And you thought Prometheus made no sense.
Let’s face it, as it pertains to the Alien franchise, the first two films are the holy grail. Ridley Scott’s 1979 classic Alien popularized the sci-fi genre and still holds up as one of the most horrifying films of all time. The sequel, James Cameron’s 1986 Aliens, was a prime example of how to do a sequel correctly and is one of the best sci-fi horror/ action films ever made. Alien 3 and Alien: Resurrection, however, are the epitome of studio blockbusters made to cash in and failed. The less said of Alien Vs. Predator/ AVP the better, and AVP: Requiem never happened, okay? After over 30 years and six Alien films, one might have thought the franchise was dead. Director Ridley Scott, however, decided he wanted more money and made the 2012 prequel to Alien, Prometheus. Five years later, we have yet another prequel to Alien but also a sequel to Prometheus, Alien: Covenant.
In Covenant, a crew made up of couples carrying embryos sets off for an adventure into space on a ship called the covenant in an effort to colonize the remote planet Origae-6 in the year 2104. Along the way, they discover a radio transmission from an unknown planet, which they discover to be even more habitable than Origae-6. Against the wishes of terraforming expert Daniels Branson (Katherine Waterson), acting captain Christopher Oram (Billy Crudup) orders the crew to go explore the planet, only to find that terror awaits them.
While many have their complaints about Prometheus, one thing you cannot deny the film for was the film’s character development. The characters in Alien: Covenant are about as dimensional as a plank of wood and commit even dumber acts than the scientists in Prometheus. Considering the capable cast assembled, including Danny McBride, Academy-Award nominee Demián Bichir, and Carmen Ejogo, it’s odd that you couldn’t care less about these characters. We briefly learn that Billy Crudup’s Oram is a man of faith, but that isn’t explored any further. Also, Katherine Waterson appears to be in the film only because she resembles Sigourney Weaver’s Ripley, but that’s it. It’s not that the cast isn’t doing a good job, it’s just that they’re given nothing to do. The only vaguely interesting character in the entire movie is the always stellar Michael Fassbender’s Walter, a synthetic android created much in the vain as Fassbender’s David 8 in Prometheus but without the humanoid free-will David 8 possessed.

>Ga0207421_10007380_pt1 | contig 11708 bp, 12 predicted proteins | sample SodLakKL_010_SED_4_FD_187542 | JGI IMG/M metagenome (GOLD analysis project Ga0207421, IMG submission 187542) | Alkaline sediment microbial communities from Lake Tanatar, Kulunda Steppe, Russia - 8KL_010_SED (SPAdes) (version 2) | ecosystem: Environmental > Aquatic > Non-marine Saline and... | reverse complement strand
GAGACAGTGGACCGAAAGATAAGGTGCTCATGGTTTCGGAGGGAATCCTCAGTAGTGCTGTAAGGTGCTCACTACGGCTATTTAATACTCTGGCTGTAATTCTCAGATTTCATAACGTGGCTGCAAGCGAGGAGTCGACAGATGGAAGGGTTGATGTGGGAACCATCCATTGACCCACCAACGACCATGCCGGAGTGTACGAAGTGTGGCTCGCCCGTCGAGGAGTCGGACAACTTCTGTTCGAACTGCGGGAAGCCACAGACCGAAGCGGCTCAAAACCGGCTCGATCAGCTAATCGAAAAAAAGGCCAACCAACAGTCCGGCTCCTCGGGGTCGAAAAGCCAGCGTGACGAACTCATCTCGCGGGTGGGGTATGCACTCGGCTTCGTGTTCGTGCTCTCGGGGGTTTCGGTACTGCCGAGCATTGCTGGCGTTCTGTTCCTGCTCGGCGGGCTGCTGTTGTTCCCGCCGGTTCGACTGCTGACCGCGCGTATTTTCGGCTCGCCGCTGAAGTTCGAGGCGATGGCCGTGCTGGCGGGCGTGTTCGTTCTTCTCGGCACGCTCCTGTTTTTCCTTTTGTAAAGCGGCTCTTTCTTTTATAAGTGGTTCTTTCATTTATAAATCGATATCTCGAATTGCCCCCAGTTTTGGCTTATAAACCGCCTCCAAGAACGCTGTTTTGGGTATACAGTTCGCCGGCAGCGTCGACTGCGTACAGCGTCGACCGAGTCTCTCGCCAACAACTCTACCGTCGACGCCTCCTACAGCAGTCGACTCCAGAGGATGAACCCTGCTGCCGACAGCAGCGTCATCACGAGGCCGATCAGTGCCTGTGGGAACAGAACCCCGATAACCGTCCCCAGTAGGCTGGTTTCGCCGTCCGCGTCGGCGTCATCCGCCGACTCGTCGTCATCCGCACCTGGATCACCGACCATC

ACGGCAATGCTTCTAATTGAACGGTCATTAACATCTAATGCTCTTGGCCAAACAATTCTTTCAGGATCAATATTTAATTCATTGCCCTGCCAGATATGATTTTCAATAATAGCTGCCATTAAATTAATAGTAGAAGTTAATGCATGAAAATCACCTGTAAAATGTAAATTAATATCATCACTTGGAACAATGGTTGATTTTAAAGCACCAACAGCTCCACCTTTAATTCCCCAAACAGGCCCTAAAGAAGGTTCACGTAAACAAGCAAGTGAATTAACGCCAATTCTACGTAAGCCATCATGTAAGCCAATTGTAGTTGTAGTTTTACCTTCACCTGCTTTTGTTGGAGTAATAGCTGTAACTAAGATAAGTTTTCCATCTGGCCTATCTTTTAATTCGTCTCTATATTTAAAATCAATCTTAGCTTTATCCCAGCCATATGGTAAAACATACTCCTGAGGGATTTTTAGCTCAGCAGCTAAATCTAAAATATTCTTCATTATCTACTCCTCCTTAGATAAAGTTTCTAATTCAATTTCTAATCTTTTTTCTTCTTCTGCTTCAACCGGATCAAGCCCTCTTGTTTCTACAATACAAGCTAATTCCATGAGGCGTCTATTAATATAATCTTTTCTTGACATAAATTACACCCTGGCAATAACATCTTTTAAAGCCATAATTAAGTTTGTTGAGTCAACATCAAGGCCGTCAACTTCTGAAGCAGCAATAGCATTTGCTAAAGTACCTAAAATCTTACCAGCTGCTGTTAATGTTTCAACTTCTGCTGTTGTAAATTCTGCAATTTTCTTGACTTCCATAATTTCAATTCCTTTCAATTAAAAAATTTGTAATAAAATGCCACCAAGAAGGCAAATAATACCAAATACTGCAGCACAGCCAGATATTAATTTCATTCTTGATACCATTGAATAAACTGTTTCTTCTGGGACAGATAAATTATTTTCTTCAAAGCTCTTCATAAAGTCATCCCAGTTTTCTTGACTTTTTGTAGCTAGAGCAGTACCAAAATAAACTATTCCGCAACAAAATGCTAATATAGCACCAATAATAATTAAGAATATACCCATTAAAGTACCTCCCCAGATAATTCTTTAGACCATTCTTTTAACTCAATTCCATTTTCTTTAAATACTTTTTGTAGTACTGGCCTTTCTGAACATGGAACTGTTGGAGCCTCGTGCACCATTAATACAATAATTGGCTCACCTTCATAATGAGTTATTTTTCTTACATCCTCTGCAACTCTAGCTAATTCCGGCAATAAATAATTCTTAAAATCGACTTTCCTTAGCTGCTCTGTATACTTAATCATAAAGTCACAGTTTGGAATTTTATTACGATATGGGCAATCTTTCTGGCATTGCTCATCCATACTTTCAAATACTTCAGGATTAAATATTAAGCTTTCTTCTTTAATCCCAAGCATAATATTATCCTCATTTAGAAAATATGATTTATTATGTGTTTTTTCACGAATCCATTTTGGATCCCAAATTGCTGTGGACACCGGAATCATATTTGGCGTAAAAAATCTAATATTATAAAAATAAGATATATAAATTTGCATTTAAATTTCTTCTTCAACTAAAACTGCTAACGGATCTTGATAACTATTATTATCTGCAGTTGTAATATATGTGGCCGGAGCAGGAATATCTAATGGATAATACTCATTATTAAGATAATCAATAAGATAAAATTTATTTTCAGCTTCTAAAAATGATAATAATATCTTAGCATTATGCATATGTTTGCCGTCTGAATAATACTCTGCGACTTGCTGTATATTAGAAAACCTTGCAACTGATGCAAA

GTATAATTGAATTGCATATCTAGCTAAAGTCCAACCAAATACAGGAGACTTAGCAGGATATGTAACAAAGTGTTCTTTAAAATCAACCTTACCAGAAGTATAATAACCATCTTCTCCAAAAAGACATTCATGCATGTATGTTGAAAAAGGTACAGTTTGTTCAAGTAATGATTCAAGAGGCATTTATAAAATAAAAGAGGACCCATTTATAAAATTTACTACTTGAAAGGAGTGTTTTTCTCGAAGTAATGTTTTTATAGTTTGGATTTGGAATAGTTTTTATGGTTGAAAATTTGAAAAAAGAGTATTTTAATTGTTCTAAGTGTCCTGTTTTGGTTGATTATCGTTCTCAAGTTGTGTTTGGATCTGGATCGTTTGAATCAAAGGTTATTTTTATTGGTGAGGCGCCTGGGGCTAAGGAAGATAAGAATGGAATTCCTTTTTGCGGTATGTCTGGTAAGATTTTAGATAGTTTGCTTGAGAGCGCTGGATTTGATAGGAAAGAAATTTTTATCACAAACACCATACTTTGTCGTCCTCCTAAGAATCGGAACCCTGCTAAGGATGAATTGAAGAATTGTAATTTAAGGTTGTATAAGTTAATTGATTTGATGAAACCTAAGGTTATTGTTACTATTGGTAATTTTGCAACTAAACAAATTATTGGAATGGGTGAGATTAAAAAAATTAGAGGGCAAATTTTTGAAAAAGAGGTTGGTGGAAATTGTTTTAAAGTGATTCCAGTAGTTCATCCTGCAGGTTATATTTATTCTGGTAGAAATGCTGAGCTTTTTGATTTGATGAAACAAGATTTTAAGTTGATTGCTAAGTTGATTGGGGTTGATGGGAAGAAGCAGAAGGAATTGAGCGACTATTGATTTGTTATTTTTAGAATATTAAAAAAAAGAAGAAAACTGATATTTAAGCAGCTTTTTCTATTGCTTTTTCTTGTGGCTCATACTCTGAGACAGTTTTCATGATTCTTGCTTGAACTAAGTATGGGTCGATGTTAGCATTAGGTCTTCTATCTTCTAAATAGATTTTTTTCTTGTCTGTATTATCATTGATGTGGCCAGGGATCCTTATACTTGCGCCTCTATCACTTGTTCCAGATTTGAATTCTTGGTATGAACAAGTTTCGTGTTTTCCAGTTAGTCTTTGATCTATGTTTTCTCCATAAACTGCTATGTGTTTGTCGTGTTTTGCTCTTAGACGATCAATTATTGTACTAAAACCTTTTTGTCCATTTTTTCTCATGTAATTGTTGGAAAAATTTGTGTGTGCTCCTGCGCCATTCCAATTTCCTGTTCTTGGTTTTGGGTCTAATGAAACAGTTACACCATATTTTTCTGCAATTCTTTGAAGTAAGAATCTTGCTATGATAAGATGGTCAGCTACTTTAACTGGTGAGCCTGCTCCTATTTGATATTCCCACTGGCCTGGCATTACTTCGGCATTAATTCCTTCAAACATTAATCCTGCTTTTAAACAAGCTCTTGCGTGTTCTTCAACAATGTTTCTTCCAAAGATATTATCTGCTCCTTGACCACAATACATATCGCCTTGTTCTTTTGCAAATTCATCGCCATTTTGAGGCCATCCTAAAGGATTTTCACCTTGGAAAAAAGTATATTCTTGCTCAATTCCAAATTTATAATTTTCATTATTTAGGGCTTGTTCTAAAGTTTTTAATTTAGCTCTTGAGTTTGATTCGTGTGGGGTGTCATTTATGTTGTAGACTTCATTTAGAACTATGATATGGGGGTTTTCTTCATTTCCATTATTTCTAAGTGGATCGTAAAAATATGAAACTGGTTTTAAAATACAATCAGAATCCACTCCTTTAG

The best quality of Alien: Covenant is the production value. Ridley Scott has made a career off of making grandiose blockbusters, and Covenant is his latest achievement. The sets are nothing short of stunning, outer space looks epic but terrifying at the same time, and the planet the crew explores feels real, not like a green screen. Of course, the once practical Alien costume is tossed out for CGI incarnations of the beasts, but they do look frightening and even more impossible to kill than the ones that came before them. This makes for some impressive and epic action, including some homages to the first two Alien films. The other aspect of the film that must be mentioned is the question of our lives: who created us? The film connects to and seems to answer that question in order to continue the story-line started by Prometheus, but drops the ball by not exploring this question much further than that.
However, the fatal flaw of Alien: Covenant and all of these prequels is the fact that it’s supposed to connect to Alien eventually. The ending of the film leaves you asking how? How in the world is this supposed to connect to Alien? The answer is nobody knows how. 20th Century Fox is just winging it in hopes that you’ll spend your cash and two hours of your life to see another prequel to a classic. If you must, the visual spectacle of the film is enough to warrant a trip to the theater, but you’re better off watching Alien or Aliens instead.
Rating: 2/4 Stars. High Rental.